Newt Gingrich on Restraining Judicial Power: In Line with the Constitution (Mostly)

Newt Gingrich on Restraining Judicial Power: In Line with the Constitution (Mostly)


Neither Left nor Right but Catholic


By Stephen M. Krason

     Republican presidential candidate Newt Gingrich caused a stir during a media interview when he set forth his ideas about how the excessive exertion of judicial power should be checked. Among his claims were that a president could ignore unconstitutional U.S. Supreme Court decisions and that Congress could subpoena federal judges to make them justify questionable decisions and abolish lower federal courts. He was subsequently attacked for threatening judicial independence, and his comments were called “radical,” “frightening,” “irresponsible” and “outrageous” (these last two responses were from two former Republican U.S. attorneys general).

   Are such views truly radical or likely to undercut judicial independence (which, as I state in my forthcoming book The Transformation of the American Democratic Republic, was a central principle that the Founding Fathers believed necessary for sustaining republican government)? The answer is, for the most part, no. They are also mostly well grounded in the provisions of the Constitution and in earlier American history.

     As usual, the reactions divided on political lines and people evidently did not take the time to examine actually what he advocates. Some of the strongest criticisms of Gingrich, not surprisingly, came from left-leaning commentators and publications. One wonders if their writers and editors would express the same views in looking back at FDR’s court-packing plan of 1937. One of the former attorneys general, Michael Mukasey, is a Mitt Romney supporter. (Don’t expect Romney, by the way, to refuse to follow unconstitutional court decisions; as Massachusetts governor he didn’t lift a finger to resist the state Supreme Judicial Court’s invention of a state constitutional right to same-sex “marriage.”) Few seemed to study—if they even mentioned it—Gingrich’s scholarly and well-documented 54-page position paper on how the courts have overreached their authority and the constitutional and historical basis for different ways to redress that.

    First, he calls for the appointment of “originalist” judges. While one must recognize that constitutional provisions are not always crystal clear and the intent of the Founding Fathers sometimes obscure, most people believe that the Constitution cannot simply be changed by the courts. Its basic meaning and principles cannot be transformed, even if it has to be adapted to a degree to obvious changing circumstances. For example, it not a problem after World War II to set up an air force even though some said the Constitution did not provide for it.

     Still, we cannot just say that originalism means rejecting an “activist” judiciary. I’ve long favored a judicial activism that strongly—if prudently—promotes the natural law principles that America was founded on. I’m for a “restraintist” judiciary when it comes to, say, decreeing ersatz rights—such as abortion, sodomy, and same-sex “marriage”—which are found nowhere in our constitutional tradition and are, in fact, often antithetical to it. One hopes that Gingrich understands these two faces of judicial activism.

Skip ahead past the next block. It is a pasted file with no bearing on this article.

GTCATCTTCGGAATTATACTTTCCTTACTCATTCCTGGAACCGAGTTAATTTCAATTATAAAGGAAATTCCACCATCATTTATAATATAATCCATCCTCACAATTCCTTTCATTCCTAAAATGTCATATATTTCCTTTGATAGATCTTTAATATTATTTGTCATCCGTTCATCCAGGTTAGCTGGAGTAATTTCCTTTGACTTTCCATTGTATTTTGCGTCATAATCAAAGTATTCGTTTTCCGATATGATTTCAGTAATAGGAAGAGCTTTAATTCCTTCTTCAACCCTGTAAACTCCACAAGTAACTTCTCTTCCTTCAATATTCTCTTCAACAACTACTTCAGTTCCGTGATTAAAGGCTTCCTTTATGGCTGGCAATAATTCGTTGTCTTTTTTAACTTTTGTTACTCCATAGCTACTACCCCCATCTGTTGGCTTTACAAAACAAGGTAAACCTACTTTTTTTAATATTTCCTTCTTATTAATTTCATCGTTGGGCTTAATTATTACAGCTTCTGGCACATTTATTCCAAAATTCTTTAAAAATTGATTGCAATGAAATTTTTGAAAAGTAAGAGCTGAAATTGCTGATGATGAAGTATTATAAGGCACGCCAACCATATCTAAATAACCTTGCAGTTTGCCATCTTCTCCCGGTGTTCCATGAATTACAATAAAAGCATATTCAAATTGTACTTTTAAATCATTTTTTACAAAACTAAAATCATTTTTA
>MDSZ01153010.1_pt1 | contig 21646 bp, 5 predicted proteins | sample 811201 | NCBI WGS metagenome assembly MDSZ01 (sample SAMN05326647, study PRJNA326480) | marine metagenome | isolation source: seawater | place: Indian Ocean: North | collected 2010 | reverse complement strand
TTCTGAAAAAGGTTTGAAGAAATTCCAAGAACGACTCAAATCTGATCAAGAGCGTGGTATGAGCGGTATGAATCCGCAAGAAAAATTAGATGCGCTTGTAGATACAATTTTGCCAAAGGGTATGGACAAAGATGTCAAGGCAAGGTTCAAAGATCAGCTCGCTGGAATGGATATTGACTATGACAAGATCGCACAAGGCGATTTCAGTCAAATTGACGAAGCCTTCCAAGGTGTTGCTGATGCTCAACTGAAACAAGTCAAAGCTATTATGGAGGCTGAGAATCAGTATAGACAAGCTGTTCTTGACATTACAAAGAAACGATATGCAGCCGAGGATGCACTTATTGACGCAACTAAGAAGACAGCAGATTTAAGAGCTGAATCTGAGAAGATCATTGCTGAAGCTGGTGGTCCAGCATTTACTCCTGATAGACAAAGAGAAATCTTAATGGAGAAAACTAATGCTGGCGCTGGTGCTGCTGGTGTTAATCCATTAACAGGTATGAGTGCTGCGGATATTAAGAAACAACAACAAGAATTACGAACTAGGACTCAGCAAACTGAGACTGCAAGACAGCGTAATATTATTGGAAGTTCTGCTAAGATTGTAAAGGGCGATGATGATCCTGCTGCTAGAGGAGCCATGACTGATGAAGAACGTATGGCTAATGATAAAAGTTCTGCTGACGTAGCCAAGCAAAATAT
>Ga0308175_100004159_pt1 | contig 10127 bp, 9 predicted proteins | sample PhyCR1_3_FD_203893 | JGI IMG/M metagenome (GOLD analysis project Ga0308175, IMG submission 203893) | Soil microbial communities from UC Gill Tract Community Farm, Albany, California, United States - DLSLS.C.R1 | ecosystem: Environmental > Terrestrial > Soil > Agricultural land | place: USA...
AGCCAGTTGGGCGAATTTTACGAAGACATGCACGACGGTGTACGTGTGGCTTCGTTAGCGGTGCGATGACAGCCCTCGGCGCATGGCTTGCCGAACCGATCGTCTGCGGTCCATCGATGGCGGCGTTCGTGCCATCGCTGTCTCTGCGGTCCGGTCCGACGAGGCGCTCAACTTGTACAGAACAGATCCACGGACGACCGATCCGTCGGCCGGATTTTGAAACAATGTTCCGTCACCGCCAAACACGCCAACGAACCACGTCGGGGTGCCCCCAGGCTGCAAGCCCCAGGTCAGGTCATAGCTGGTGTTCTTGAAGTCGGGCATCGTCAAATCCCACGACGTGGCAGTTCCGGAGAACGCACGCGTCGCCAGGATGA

A couple of other Gingrich proposals are hardly controversial, although they require a seldom-seen proactive stance by the political branches in protesting judicial actions. One is that the president should order the solicitor general (who’s in charge of arguing the federal government’s cases in court) to join litigation—that, say, might be initiated by a state or a legal advocacy organization—to seek to overturn unconstitutional judicial precedents. That could be more important than it seems because when the government joins a side in a federal court case it enhances that side’s chances of winning. The second is, simply, that Congress and the executive should routinely issue resolutions and statements opposing what they believe are unconstitutional court decisions. Gingrich believes that such statements could exert moral pressure on the courts. The problem would be to get both branches to agree, which especially would not be easy in an era of divided government.

    Other Gingrich proposals are indeed more daring—but only in light of the fact that the political branches historically have been so lethargic in resisting judicial encroachments. He wants Congress to put limits on federal court jurisdiction—that is, to take away their power to decide cases on certain topics on which they have issued problematic rulings in the past. Thisis much talked about, but seldom done. Article III of the Constitution clearly authorizes Congress to do it. After the Civil War, Congress removed jurisdiction over cases concerning federal Reconstruction policy. While his proposal that Congress abolish federal judgeships and even lower federal courts may sound like a far reach—and Gingrich’s position paper says it “is warranted only in the most extreme of circumstances”—there is no question of its constitutional soundness. The lower federal courts are entirely creatures of Congress. They were established by Congress—the district courts at the beginning in the Judiciary Act of 1789 and the appellate courts not until the late nineteenth century—and could be abolished by it. The only court prescribed by the Constitution is the U.S. Supreme Court, but only the chief justice’s position is mentioned. Congress determines the number of associate justices, or even if there will be any.